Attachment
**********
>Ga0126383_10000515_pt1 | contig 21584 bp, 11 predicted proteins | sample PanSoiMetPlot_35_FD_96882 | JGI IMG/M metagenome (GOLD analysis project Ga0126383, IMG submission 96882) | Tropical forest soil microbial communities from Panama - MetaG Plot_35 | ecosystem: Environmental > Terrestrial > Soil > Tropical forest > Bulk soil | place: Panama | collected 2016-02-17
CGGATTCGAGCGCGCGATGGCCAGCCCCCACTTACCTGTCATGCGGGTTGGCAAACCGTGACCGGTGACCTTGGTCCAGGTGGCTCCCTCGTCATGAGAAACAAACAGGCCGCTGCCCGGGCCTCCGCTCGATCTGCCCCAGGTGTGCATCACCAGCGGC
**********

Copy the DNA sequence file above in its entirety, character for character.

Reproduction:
>Ga0126383_10000515_pt1 | contig 21584 bp, 11 predicted proteins | sample PanSoiMetPlot_35_FD_96882 | JGI IMG/M metagenome (GOLD analysis project Ga0126383, IMG submission 96882) | Tropical forest soil microbial communities from Panama - MetaG Plot_35 | ecosystem: Environmental > Terrestrial > Soil > Tropical forest > Bulk soil | place: Panama | collected 2016-02-17
CGGATTCGAGCGCGCGATGGCCAGCCCCCACTTACCTGTCATGCGGGTTGGCAAACCGTGACCGGTGACCTTGGTCCAGGTGGCTCCCTCGTCATGAGAAACAAACAGGCCGCTGCCCGGGCCTCCGCTCGATCTGCCCCAGGTGTGCATCACCAGCGGC